SALT LAKE CITY — The Salt Lake Stallions are officially no more.
The first-year Alliance of American Football squad announced that it has formally ceased operations Wednesday, a day after league chairman Tom Dundon suspended football operations across the entire league.
The statement is signed by Tyler Howell, a Utah State graduate who previously worked for the Portland Trail Blazers prior to accepting the position of Salt Lake Stallions team president.
"We are truly grateful to everyone who supported the Stallions and especially the 50-plus talented players and coaches that gave everything they had to provide eight weeks of very good, highly entertaining football," Howell wrote. "We are blessed to have been able to use a first-class venue and fully appreciate all of the amazing people at Rice-Eccles Stadium for helping each event be first class."
Howell added that the team intends to fully refund tickets purchased for what was supposed to be the Stallions' regular-season home finale April 12. That game has been canceled, obviously, and Howell said the team is working with the league to figure out the best way to provide refunds for season ticket holders and individual game ticket buyers, as well.
The Stallions' announcement comes as multiple employees across the organization were laid off, and while AAF co-founder Charlie Ebersol seeks to "restructure" the business entity that may or may not bring the league back for a second season.
Through eight weeks, the Stallions were 3-5 and two games back of Arizona and San Antonio for a playoff bid. While the hope was faint, the team held out that a postseason bid could be on the horizon.
That hope, along with jobs for all the players, coaches, and team and staff personnel, was officially extinguished Wednesday.
"The most disappointing part of this failure is the belief we had that this is a product that will work," Howell said. "The football was good, the changes made the game safer and more exciting for the fans, the timing provided all of us with a chance to extend football by 12 weeks, it provided a much needed development league for players, coaches and officials as well as a revolutionary concept in technology that could change the way we view sports."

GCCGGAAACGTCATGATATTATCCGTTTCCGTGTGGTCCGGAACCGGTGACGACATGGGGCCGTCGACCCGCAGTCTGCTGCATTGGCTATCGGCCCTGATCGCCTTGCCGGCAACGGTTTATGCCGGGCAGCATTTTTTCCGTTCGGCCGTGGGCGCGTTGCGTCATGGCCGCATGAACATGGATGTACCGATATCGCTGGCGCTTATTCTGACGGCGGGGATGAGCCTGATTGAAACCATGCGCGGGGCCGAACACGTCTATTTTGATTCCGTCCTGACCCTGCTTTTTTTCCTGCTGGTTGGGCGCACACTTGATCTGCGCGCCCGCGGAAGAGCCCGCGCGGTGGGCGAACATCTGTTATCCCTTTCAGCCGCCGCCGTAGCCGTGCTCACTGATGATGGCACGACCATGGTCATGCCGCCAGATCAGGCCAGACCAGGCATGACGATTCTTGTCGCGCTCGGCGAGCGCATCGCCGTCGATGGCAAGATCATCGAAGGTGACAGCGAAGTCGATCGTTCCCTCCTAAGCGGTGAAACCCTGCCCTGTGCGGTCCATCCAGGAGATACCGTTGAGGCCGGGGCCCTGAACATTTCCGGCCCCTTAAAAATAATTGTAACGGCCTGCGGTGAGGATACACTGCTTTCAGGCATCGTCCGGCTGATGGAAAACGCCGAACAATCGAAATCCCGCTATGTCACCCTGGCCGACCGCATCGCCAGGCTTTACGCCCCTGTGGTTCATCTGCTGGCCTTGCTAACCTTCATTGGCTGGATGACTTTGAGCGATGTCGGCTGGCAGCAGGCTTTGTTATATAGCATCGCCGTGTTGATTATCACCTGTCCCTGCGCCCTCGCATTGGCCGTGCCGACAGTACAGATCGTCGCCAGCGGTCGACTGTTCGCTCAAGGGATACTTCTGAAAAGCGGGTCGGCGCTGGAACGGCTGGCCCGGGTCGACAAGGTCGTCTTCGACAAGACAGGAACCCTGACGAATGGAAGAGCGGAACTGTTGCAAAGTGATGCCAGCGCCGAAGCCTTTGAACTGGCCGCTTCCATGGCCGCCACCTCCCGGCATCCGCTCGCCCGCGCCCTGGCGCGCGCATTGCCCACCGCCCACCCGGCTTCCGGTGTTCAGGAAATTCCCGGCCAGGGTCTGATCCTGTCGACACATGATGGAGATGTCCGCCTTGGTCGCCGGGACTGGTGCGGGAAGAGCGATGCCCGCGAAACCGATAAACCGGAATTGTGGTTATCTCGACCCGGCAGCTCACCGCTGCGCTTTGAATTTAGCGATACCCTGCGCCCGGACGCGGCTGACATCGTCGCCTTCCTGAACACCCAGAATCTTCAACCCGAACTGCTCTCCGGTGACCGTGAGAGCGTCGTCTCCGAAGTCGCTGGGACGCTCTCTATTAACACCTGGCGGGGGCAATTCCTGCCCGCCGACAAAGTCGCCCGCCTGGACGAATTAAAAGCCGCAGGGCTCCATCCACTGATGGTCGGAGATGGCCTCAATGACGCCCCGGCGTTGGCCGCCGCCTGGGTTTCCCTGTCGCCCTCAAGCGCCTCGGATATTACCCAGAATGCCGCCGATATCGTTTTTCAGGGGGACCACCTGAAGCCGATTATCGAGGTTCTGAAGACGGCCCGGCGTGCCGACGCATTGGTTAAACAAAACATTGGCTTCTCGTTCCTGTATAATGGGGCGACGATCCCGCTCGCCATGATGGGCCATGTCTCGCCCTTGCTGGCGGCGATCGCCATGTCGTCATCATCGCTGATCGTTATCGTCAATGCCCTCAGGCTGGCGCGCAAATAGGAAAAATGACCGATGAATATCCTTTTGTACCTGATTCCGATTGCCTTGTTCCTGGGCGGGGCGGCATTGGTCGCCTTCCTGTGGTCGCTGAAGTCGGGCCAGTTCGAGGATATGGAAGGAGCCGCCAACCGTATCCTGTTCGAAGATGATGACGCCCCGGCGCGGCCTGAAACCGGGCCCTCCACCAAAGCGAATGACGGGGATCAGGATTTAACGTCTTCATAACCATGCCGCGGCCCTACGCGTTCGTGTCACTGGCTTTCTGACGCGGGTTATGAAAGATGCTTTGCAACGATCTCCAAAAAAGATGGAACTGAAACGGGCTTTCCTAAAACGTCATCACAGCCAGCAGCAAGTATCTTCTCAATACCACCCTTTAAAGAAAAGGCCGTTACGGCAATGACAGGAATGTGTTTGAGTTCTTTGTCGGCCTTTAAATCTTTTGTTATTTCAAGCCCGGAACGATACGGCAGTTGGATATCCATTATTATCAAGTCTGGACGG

Howell also thanked the community for embracing the team "for this short period of time."
The letter was included with the hashtag "Rein Down," as well as the club’s official Twitter hashtag "Full Steed Ahead."
The team joins a long list of now-defunct football ventures in the state of Utah, including indoor teams like the Utah Blaze, Salt Lake Screaming Eagles, Utah Valley Thunder, among many others.
The Alliance had a three-year television contract with outlets ranging from CBS to the NFL Network to Turner Sports, but shut its doors before the first regular season concluded.
Dundon’s losses proved to be too great to sustain the league for another season. Founder of TopGolf and current owner of the NHL’s Carolina Hurricanes, Dundon infused the Alliance with $250 million at the start of the season, granting the title of league chairman and giving him autonomy over several decisions made in the league’s interest.
He reportedly lost $70 million on the venture, according to The Action Network's Darren Rovell, and spent the final few weeks of the season approaching the NFL Players’ Association to finalize a deal that would include signing NFL practice-squad and reserve-level players to participate in the spring football league.
That decision never materialized, and even with an average television audience of 556,000 viewers across games broadcast on CBS, CBS Sports Network, the NFL Network and TNT, there wasn’t enough to keep the league afloat.
Salt Lake’s final game was an 8-3 win over the San Diego Fleet, an offensively inept game that caused both head coach Dennis Erickson and San Diego counterpart Mike Martz to say it was one of the strangest games in the storied careers of the tenured coaches.